3. How much emotional and psychological harm did the victim suffer?
  4. To what extent is the harassment known to the public?
  5. Whether the victim could have avoided the harassment 
  6. Whether the perpetrator genuinely tried to ensure that the victim would not misconstrue or misunderstand his/her actions and 
  7. Whether the harassment could be expected to be tolerated by reasonable people.

In urgent cases, one may also be able to get an Expedited Protection Order. 

  • Expedited Protection Orders (EPOs)

This is a temporary order that will be in effect for 28 days from the date it was served on the respondent. It is usually granted based on the severity of the victim’s situation.

If a Protection Order or Expedited Protection Order is violated, the perpetrator will be charged with an additional offense under the POHA. In this case, victims can file a police report against the harassers. The harasser faces a maximum fine of $5000 and/or a prison sentence of up to 6 months if convicted.

  • Obtaining compensation for criminal offences

A convicted offender can be ordered by the court to pay monetary compensation to the person injured under Section 359 of the Criminal Procedure Code. However, compensation orders under the CPC have rarely been given for molest offences. 

Parliament has seen fit to provide the victim with a civil cause of action for statutory torts for the offences of harassment, threats, and stalking under the POHA. 

  • Enhanced penalties

Enhanced penalties may be imposed on accused persons who have an intimate relationship with the victim and are involved in a case involving vulnerable people. The maximum penalties for crimes against vulnerable people, particularly those with mental and physical disabilities, have been doubled, regardless of age.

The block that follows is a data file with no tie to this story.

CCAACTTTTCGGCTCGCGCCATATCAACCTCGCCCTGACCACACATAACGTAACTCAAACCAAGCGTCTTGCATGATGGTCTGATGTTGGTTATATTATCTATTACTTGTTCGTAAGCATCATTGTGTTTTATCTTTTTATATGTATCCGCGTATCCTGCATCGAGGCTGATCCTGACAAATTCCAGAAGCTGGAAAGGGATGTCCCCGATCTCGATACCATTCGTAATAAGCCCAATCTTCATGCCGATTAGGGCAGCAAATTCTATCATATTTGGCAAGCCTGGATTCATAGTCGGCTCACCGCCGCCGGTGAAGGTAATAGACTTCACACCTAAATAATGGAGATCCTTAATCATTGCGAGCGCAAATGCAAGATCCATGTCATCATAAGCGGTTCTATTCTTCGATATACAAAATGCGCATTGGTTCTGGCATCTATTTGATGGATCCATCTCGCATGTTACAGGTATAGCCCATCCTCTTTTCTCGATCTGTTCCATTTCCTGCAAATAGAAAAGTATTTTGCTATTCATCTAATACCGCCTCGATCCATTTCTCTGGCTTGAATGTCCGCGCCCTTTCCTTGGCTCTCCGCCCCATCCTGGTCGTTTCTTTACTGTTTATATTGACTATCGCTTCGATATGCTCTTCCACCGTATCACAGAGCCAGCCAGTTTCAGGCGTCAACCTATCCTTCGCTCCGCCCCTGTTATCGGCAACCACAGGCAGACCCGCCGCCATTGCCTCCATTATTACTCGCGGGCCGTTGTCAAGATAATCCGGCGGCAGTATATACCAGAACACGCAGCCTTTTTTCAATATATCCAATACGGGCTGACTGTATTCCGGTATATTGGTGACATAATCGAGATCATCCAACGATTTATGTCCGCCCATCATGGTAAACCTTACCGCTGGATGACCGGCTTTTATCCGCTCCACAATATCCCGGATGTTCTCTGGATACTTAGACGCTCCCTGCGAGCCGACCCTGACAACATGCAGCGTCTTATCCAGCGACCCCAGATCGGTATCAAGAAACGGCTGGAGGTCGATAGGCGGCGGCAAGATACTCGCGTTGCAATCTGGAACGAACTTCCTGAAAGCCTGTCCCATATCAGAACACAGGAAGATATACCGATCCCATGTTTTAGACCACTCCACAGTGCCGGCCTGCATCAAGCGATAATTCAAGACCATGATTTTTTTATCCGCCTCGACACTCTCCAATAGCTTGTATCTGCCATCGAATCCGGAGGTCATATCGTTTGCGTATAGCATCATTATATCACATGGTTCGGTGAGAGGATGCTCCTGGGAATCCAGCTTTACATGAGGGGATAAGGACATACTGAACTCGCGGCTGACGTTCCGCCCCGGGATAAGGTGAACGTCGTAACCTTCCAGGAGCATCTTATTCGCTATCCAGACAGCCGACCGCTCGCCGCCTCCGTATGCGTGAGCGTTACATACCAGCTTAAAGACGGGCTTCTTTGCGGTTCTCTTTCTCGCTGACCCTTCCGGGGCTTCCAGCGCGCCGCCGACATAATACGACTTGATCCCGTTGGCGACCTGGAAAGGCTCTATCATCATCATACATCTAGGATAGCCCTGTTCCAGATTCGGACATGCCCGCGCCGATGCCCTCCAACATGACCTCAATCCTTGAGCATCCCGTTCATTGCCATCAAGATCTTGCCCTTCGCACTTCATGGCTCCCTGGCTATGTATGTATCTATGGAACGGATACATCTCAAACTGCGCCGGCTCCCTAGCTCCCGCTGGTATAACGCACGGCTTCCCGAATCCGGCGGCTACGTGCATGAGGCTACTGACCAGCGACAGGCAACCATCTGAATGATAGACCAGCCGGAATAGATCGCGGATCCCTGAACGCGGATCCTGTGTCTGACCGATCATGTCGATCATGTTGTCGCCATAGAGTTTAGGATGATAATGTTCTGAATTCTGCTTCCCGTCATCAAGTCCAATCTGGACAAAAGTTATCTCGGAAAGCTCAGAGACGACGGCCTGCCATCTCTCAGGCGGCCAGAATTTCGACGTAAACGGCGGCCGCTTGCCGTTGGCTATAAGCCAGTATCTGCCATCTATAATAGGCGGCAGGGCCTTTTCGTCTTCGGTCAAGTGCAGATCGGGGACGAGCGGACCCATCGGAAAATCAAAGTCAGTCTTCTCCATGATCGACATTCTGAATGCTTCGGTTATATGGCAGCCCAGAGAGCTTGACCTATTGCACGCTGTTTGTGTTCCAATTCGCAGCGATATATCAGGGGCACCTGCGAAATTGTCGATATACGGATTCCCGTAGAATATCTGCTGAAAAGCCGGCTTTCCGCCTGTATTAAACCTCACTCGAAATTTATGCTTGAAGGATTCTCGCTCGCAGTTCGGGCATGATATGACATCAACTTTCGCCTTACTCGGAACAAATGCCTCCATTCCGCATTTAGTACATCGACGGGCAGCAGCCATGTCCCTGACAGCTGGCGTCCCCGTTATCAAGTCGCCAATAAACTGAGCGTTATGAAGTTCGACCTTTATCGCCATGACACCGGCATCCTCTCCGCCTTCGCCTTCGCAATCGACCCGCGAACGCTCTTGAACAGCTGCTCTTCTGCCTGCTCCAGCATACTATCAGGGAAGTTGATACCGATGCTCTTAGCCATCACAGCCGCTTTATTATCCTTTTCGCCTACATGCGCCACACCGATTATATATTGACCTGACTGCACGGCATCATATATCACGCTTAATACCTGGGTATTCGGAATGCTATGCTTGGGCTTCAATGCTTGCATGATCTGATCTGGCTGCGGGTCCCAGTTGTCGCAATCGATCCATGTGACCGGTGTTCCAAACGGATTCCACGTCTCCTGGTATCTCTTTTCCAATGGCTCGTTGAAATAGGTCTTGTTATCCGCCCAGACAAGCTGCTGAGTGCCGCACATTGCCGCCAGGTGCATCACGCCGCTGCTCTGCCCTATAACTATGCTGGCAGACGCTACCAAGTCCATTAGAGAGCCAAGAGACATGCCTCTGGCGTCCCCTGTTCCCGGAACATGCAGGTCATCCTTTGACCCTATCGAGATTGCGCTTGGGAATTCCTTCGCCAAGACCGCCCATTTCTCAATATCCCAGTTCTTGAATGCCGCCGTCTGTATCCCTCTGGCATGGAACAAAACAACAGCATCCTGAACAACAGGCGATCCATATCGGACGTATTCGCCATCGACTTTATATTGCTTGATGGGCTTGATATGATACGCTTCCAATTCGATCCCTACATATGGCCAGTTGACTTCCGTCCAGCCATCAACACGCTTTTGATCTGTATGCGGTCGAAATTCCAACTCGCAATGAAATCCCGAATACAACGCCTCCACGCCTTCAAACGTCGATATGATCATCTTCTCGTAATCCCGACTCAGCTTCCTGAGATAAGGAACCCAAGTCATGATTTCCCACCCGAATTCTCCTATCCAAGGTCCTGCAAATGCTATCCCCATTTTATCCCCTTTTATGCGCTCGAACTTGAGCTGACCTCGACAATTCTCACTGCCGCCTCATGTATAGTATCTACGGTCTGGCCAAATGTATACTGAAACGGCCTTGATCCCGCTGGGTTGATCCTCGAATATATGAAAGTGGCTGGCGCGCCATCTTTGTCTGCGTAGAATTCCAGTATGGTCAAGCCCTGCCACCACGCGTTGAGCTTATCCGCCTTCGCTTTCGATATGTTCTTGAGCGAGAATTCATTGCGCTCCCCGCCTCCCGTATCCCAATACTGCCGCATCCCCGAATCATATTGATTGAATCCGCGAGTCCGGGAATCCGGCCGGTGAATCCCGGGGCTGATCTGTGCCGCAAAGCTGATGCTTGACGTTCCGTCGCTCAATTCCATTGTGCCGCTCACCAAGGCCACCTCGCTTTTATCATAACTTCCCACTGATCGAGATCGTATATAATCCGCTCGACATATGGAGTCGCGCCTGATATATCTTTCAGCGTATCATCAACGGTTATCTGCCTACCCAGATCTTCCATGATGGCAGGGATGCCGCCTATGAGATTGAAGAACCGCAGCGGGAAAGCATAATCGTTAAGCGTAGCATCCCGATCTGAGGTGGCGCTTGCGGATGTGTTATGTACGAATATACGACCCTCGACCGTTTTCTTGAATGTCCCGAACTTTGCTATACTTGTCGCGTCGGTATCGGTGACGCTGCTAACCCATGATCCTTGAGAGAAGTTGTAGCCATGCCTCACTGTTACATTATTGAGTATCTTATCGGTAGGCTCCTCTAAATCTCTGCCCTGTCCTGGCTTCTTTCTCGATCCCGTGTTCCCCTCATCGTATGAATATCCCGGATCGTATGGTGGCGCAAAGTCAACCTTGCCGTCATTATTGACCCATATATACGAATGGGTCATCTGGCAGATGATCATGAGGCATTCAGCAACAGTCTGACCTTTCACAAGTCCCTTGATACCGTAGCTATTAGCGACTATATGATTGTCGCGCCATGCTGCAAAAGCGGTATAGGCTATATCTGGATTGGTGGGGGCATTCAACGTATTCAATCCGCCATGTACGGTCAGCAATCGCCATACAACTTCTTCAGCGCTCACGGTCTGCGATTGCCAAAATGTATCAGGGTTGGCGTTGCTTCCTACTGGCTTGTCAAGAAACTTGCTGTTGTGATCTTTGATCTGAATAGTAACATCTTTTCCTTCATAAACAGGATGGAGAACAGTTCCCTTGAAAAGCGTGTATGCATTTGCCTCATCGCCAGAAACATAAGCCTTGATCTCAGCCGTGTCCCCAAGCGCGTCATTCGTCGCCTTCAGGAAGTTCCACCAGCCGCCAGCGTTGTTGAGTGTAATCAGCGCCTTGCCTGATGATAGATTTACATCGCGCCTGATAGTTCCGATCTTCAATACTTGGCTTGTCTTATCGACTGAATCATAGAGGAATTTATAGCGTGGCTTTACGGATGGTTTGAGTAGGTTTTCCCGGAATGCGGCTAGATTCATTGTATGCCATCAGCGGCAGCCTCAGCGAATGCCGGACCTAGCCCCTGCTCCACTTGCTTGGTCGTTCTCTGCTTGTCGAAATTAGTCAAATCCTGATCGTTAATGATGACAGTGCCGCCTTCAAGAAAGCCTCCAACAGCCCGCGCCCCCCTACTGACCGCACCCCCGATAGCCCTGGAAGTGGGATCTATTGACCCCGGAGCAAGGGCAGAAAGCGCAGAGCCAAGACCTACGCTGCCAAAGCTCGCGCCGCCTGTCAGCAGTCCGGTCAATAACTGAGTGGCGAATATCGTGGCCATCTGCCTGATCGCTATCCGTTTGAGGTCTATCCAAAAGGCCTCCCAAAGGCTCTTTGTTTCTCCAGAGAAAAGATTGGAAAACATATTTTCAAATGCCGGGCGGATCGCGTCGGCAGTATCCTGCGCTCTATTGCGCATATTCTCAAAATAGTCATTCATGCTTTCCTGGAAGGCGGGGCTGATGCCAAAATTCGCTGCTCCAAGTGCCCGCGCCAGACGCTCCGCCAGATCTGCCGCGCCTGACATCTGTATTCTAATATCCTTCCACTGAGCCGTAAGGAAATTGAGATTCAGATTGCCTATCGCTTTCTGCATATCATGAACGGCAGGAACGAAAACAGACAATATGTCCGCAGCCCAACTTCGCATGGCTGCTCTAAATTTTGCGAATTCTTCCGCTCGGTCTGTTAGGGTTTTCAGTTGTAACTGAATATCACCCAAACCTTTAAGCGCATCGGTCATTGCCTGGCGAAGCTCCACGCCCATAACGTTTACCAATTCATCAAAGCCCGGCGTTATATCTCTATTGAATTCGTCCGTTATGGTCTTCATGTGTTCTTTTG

An individual or entity, for example, who commits the offence of causing fear or provocation of violence against a vulnerable person can be fined up to $10,000 and/or imprisoned for up to 24 months.

In cases where the offender and victim have an intimate relationship, the court will decide whether or not both parties are in an intimate relationship based on the facts and circumstances.

The court will consider the following:

  • Whether or not both parties are living in the same household
  • Whether they share the tasks and duties of their daily lives 
  • Remedies for victims of falsehoods 

Stop Publication Orders 

Under the recently amended POHA provisions, victims of falsehoods will be able to obtain remedies against falsehoods instead of just individuals.The court has the authority to issue a “Stop Publication Order” (“SPO”), which prohibits further publication of false statements. An SPO effectively requires offenders to stop publishing false statements by a specific deadline. This is in accordance with Section 15A of the POHA.

Additionally, an Interim Stop Publication Order (“IPSO”) may be granted under Section 16A of the POHA to expedite the issuance of a stop publication order. This is a temporary order that will only be in effect until it expires or is revoked by the court.

General and targeted correction order